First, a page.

Category Archives: Poet’s Day

This week’s poem is “The Road Not Taken” by Robert Frost, a meditation on opportunities.

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This week’s choice is “The Bright Field” by R.S. Thomas. It reminds us that epiphanies come at random and not through seeking.

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This week’s poem is “Walking Away” by Cecil Day-Lewis. It is about the moment when a child begins to learn independence and a parent begins to learn to let go.

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This week’s poem is “Three Ha’pence a Foot” by Marriott Edgar, marking the fact that our traditional English rain dances are having their usual effect on the summer weather.

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This week’s poem is Clive James’s moment of triumph over his unnamed enemy, the humour of which lies in James’s witty description of his schadenfreude derived from the misfortune attending his opponent’s book. But just supposing that such an event should holdSome slight element of sadness, it will be offsetBy the memory of this sweet moment. Clive James (1939—2019) Poem 221. ‘The Book of my Enemy Has Been Remaindered’ The book of my enemy has been remainderedAnd I am pleased.In vast quantities it has been remainderedLike a van-load of counterfeit that has been seizedAnd sits in piles in a police warehouse,My enemy’s much-prized effort sits in pilesIn the kind of bookshop where remaindering occurs.Great, square stacks of rejected books and, between them, aislesOne passes down reflecting on life’s vanities,Pausing to remember all those thoughtful reviewsLavished to no avail upon one’s enemy’s book—For behold, here is that bookAmong these ranks and…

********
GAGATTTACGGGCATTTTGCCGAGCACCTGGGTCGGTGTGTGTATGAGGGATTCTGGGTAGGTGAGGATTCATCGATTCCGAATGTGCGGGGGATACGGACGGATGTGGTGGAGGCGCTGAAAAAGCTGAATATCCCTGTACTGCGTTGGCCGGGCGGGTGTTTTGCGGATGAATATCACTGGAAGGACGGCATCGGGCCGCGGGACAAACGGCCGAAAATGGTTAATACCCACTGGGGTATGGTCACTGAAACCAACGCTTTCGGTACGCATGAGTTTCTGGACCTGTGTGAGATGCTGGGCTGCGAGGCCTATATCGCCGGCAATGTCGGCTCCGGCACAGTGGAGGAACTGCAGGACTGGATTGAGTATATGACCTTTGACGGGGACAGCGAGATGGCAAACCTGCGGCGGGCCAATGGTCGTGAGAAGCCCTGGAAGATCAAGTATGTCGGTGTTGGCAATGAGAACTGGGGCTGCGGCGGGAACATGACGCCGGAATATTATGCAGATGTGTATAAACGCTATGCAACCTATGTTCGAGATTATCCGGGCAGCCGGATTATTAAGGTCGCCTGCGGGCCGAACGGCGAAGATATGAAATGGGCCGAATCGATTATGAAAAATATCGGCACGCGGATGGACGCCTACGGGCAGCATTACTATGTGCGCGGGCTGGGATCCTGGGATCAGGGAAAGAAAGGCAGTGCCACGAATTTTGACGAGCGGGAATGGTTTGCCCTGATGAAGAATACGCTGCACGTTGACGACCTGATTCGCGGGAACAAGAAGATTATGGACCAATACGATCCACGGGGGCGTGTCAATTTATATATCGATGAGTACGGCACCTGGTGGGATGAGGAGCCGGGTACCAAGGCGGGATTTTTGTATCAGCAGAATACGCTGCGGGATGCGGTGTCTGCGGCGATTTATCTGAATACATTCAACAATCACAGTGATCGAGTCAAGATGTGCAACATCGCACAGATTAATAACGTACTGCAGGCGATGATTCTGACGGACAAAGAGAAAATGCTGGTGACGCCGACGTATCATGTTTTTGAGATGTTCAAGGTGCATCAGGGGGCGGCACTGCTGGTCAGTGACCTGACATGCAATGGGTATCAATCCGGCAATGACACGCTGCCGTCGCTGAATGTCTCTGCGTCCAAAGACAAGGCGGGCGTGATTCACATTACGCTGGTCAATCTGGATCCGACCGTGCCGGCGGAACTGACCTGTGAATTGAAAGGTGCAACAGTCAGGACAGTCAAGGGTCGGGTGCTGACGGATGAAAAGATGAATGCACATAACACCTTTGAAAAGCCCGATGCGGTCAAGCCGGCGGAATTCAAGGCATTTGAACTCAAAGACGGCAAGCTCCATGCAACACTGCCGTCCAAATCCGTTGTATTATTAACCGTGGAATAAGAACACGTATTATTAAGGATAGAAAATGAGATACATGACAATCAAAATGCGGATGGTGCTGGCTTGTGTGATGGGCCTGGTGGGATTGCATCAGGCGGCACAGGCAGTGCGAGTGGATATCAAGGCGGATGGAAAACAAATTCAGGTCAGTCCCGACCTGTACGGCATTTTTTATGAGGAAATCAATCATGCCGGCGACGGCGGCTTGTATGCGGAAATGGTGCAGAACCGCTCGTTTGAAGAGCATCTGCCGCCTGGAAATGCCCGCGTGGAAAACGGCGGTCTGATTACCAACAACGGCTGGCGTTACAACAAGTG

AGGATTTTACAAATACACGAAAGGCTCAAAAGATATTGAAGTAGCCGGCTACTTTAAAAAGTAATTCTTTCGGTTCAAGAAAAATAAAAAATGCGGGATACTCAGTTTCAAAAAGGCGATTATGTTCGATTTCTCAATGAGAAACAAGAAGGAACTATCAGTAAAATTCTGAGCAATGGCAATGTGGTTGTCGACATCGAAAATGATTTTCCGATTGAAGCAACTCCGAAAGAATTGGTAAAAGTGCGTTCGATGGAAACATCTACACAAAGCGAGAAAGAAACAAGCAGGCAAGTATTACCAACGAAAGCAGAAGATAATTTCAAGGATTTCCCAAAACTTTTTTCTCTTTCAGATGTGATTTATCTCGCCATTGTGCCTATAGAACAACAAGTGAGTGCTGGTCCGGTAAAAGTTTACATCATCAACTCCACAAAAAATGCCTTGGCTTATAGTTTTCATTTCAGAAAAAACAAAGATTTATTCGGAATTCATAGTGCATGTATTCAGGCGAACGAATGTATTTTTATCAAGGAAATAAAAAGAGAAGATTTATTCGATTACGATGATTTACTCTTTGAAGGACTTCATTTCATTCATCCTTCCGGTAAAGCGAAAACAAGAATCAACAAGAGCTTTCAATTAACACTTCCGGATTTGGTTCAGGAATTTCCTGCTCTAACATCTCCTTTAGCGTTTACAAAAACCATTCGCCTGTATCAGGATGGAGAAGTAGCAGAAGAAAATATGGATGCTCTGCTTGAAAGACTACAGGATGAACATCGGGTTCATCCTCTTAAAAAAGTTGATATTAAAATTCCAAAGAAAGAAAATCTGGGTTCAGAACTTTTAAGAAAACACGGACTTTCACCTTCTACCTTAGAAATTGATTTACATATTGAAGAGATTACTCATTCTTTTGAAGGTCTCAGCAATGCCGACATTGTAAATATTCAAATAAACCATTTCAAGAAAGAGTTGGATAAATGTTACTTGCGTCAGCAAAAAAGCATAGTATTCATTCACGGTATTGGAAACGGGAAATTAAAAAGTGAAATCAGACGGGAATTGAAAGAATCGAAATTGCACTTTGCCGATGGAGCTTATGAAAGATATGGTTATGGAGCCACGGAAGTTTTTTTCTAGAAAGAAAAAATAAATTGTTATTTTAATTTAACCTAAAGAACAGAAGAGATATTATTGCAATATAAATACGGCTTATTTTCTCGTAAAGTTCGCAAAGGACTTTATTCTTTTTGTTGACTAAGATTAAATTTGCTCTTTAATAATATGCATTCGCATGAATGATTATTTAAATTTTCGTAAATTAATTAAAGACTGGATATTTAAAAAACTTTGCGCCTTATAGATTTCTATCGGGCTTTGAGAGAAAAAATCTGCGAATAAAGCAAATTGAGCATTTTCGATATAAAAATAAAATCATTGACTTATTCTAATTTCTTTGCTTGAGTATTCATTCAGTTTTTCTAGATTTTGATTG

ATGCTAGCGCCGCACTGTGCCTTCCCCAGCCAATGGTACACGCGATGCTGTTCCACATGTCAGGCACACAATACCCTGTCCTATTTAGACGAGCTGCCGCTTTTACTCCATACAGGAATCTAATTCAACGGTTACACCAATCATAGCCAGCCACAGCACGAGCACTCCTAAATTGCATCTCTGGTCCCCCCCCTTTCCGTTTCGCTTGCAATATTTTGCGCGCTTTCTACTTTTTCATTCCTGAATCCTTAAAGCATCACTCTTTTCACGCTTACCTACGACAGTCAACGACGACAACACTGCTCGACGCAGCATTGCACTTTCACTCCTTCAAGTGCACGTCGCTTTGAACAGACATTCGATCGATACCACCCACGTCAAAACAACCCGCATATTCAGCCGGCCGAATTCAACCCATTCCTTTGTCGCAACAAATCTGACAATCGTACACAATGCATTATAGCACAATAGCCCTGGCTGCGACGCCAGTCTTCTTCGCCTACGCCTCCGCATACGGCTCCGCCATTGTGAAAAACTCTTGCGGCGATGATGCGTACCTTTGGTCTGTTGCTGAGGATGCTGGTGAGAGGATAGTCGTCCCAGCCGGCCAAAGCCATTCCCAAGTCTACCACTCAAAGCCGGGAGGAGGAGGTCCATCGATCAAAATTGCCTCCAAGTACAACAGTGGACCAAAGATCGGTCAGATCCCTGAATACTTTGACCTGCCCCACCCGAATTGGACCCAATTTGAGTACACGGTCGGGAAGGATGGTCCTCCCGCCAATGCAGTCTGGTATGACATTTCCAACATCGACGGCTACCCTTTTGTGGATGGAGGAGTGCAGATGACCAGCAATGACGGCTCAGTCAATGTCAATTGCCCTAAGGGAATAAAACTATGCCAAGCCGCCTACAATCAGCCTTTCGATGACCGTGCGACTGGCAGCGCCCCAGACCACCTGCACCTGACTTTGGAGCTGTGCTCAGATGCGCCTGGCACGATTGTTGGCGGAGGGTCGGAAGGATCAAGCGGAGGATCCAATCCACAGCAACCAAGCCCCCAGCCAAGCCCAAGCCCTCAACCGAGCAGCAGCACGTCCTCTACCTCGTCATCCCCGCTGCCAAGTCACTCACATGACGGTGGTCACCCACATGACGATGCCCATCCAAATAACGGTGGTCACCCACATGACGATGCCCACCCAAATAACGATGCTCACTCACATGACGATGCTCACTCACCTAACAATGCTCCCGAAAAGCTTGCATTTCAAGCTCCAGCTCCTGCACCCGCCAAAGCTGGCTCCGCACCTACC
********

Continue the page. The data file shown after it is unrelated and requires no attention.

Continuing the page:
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This week’s poem is “Everything Is Going to Be All Right” by Derek Mahon and is chosen for those I know who are going through tough times at the moment.

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This week’s poem is another by Francis Thompson and celebrates one of our national rain dances: cricket (our other rain dances being Wimbledon and the village fete). It’s also a nod to last weekend’s win for England against New Zealand at Lord’s.

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This week’s poem is by Brian Patten and I have chosen it for Nicola, for her father Lloyd and for my cousin Roger, and for all those who we have lost.

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This week’s choice is “Dane-geld” by Rudyard Kipling: a warning against submitting to the demands of villainous blackmailers.

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This week’s choice is “The Hound of Heaven” by Francis Thompson.
It is a great poem, written by a man who plumbed the depths of Victorian England and chronicles his struggles with, and discovery of, God’s love.

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